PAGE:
Philippines history is as interesting as the history of any other country, and it goes back a long time. In 1962, an American anthropologist uncovered fossilized bone fragments from a human skull that are around 47,000 years old. The collective tag of "Tabon Man" has been applied to these fragments, which were found on the island of Palawan. The same cave that was home to the Tabon Man bone fragments also turned up some other fascinating relics that offer insight into the early history of the Philippines.
Interesting facts about the Philippines abound, especially when it comes to the country's history, and it's fascinating to consider how this country went from a land of loose settlements to the mostly Christian-oriented nation that it is today. The earliest known inhabitants of the Philippines islands belonged to many different cultural groups, as is true today, and there wasn't much of a cohesive identity between them. It is hard to trace the history of the Philippines before the arrival of the Austronesian peoples, who brought farming tools and techniques with them. This occurred around 6,000 years ago, and it caused wide displacement of the earlier settlers.
Some of the earlier cultural groups in the Philippines managed to maintain a significant presence after the Austronesian peoples arrived, and they included the Ifugao, who were responsible for creating the astonishing Banaue Rice Terraces. Even though these 2,000-year-old terraces have been designated a UNESCO World Heritage Site, locals still plant rice and a variety of vegetables on them. A group known as the Malays also enjoyed a significant presence in the Philippines before the arrival of the Spanish. The Malays were known for their potting, weaving, and sailing skills, and they were one of the many seafaring groups in the area that initiated trade.
Over time, the early settlers in the Philippines started founding permanent settlements, and traders from China, Japan, and a range of other countries started visiting with increased regularity. In the early 1500s, the basic culture of the Philippines, which was largely undefined as it was, started to take on a new identity. This is when the Spanish explorers began to arrive, and it didn't take them long to initiate their familiar campaign of trying to establish Christianity throughout the land. Ferdinand Magellan, who was originally from Portugal, was one of the first Spanish explorers to set foot in the Philippines. He arrived in 1521 and claimed the islands for Spain. Magellan and his men were well on the way to converting some tribes to Catholicism when things went horribly wrong. On Mactan Island, Magellan's arrival was not exactly a warm one, and it would result in one of the most interesting moments in Philippines history. Magellan was killed by a militia, and the surviving members of his crew fled back to Spain.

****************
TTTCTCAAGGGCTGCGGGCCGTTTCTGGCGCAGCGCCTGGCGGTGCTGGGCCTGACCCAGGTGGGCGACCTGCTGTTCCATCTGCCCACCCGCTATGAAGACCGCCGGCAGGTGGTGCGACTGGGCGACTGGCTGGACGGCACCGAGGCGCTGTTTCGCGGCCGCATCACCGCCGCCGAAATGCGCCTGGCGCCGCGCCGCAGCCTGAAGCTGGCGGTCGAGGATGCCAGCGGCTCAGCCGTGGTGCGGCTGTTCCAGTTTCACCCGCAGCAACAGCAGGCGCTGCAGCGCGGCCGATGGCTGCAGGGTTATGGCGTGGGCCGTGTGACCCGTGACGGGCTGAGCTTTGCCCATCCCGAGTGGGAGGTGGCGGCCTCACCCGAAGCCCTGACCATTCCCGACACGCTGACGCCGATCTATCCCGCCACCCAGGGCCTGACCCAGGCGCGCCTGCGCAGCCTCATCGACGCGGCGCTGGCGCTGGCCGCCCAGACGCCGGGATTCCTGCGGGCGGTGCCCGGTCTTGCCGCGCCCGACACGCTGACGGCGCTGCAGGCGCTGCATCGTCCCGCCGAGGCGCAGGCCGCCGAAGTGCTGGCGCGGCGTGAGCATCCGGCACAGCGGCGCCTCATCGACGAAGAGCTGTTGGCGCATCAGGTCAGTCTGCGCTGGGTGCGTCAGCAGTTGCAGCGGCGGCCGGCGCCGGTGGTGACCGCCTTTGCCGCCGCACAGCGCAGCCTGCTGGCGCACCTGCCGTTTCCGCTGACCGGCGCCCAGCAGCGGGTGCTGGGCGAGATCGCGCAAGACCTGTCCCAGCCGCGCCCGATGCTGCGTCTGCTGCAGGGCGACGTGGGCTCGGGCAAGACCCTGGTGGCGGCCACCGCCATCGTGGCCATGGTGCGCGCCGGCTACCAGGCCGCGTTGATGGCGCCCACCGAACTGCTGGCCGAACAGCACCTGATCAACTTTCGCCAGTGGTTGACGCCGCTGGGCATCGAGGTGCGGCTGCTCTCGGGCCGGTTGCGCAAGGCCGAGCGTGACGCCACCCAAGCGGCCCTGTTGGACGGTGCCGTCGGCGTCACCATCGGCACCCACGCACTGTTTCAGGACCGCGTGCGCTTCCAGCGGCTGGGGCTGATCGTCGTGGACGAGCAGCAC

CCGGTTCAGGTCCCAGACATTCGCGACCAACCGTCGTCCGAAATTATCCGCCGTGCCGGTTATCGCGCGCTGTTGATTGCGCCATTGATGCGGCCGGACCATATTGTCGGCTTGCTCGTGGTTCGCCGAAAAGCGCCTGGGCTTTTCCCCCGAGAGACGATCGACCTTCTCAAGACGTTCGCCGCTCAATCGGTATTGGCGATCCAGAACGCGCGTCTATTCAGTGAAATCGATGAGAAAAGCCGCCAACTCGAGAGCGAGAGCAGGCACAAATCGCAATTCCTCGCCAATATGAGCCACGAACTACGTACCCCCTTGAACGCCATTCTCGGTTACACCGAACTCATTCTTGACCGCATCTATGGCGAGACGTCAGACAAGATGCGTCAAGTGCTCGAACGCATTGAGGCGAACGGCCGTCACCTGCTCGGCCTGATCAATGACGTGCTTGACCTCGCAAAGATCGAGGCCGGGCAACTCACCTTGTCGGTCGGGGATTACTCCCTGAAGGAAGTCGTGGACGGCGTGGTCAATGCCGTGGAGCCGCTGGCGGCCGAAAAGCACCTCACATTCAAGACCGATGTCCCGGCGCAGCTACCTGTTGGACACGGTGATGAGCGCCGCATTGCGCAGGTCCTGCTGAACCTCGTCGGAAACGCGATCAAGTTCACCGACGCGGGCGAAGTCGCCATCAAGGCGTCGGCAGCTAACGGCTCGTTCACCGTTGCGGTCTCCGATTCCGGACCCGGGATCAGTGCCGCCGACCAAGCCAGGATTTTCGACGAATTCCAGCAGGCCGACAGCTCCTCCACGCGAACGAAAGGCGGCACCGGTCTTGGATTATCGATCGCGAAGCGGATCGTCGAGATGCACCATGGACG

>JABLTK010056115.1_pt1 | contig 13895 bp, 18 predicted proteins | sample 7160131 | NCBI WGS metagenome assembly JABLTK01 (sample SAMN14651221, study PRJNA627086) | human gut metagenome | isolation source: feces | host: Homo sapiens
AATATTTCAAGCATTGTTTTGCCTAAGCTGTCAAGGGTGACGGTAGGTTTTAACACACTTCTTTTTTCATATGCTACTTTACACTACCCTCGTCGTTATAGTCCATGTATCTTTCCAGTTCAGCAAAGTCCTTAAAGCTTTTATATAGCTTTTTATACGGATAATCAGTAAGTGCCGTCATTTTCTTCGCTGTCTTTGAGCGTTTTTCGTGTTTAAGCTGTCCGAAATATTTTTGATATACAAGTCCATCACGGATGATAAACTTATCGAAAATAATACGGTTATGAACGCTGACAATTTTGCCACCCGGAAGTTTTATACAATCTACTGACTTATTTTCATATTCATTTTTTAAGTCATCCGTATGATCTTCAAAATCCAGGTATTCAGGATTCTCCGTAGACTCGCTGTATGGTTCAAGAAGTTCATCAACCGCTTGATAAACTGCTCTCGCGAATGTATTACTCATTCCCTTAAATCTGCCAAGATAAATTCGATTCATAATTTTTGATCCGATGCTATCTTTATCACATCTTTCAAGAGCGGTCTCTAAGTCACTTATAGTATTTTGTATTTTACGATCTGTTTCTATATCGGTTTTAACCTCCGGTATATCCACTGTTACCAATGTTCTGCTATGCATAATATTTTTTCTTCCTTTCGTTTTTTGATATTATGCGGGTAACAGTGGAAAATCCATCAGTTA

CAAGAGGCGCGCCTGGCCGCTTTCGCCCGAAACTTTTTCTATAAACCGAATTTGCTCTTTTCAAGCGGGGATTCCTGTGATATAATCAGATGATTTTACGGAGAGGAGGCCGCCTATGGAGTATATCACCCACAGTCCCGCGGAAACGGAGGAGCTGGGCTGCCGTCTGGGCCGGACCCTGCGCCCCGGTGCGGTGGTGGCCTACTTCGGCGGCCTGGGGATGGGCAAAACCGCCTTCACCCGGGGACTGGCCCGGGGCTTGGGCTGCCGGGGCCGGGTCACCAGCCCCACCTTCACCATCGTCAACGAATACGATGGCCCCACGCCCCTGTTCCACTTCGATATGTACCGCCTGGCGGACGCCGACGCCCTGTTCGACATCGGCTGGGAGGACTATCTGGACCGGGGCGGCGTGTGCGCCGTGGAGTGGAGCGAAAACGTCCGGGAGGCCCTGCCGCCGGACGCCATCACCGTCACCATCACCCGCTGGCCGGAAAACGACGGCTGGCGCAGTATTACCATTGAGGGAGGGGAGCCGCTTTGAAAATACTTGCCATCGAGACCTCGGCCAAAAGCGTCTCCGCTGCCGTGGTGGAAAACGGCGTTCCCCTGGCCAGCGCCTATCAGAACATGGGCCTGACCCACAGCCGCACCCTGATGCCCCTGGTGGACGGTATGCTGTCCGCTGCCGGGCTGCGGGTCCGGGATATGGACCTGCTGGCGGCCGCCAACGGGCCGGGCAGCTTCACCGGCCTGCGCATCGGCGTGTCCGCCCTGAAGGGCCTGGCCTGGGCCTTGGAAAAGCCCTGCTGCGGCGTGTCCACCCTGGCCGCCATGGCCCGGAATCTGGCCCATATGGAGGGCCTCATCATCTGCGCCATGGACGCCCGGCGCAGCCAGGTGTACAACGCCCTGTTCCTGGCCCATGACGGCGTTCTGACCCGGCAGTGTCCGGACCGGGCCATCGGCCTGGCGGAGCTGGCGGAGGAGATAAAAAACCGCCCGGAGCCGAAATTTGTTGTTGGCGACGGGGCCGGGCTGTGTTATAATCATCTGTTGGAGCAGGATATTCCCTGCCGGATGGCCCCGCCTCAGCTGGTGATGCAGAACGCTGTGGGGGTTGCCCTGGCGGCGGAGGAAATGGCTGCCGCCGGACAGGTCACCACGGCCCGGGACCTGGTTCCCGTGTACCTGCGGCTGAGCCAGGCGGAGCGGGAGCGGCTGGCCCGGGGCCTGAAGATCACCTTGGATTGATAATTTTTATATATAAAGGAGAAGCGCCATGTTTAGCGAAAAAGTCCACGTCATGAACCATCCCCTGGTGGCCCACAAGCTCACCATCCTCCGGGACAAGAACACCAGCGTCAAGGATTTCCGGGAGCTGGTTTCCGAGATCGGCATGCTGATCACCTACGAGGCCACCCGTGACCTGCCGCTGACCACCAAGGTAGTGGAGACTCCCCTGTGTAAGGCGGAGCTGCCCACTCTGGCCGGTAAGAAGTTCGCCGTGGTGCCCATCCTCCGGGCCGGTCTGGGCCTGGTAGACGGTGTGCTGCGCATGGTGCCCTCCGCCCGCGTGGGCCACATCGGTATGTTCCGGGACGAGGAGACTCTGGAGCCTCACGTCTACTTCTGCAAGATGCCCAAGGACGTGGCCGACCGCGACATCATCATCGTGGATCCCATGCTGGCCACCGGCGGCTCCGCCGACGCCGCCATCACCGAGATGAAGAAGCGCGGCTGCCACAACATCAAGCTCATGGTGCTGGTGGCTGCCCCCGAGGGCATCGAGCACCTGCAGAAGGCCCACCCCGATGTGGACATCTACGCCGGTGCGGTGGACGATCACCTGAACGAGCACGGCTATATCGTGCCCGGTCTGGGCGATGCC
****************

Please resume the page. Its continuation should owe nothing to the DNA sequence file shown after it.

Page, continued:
While the Lapu-Lapu tribe succeeded in turning the Spanish away in the early half of the 1500s, their violent efforts would partly fuel the campaign for a return. In 1565, a Spanish explorer by the name of Miguel Lopez de Legazpi arrived by way of Mexico, and he helped to establish what would be the first European settlements in the islands. The Philippines became a Spanish colony in and around 1565, and it would remain as such until 1902. This is when the United States finally managed to wrestle the islands from the Spanish, which would again change the culture of the Philippines significantly. As a side note, the Spanish left behind many interesting buildings and other relics that figure among the top attractions in the Philippines. The district of Intramuros, which can be found in Manila, is a particularly interesting place to gain insight into the Spanish history of the Philippines.
1935 is one of the most important years in Philippines history. This is when the islands became the Commonwealth of the Philippines. A constitution modeled after that of the US was adopted, and the first national election was quickly initiated. It was in this same year that Manuel L. Quezon was elected as the commonwealth's first president. Quezon might have cooperated with the Americans, though the push towards independence was always brewing. World War II put a stop to the independence movement, at least for a while. This war caused significant destruction throughout the Philippines, and many historical buildings were wiped out in the process. Some of the cathedrals and other historical structures that have survived are often featured on various Philippines sightseeing tours. These tours give fantastic insight into Philippines history, as do trips to some of the country's history museums.
The US influence on the culture of the Philippines has had lasting effects, and these effects are either positive or negative depending on who you ask. The school systems were revolutionized, which is one of the positives, and the country's overall infrastructure also benefited. The Philippines wanted its own identity, however, and after enduring a tough Japanese military regime for a few years during WWII, the Republic of the Philippines was finally established. This happened in 1946, and the country has remained an independent nation ever since. Political upheavals are relatively common to this day in the Philippines, and while poverty still riddles many, the Filipino people are known for being friendly and welcoming. The country is a fascinating place to visit, and this has a lot to do with its people and its history. It also has a lot to do with its spectacular beaches, its beautiful mountains, and its world-class scuba diving.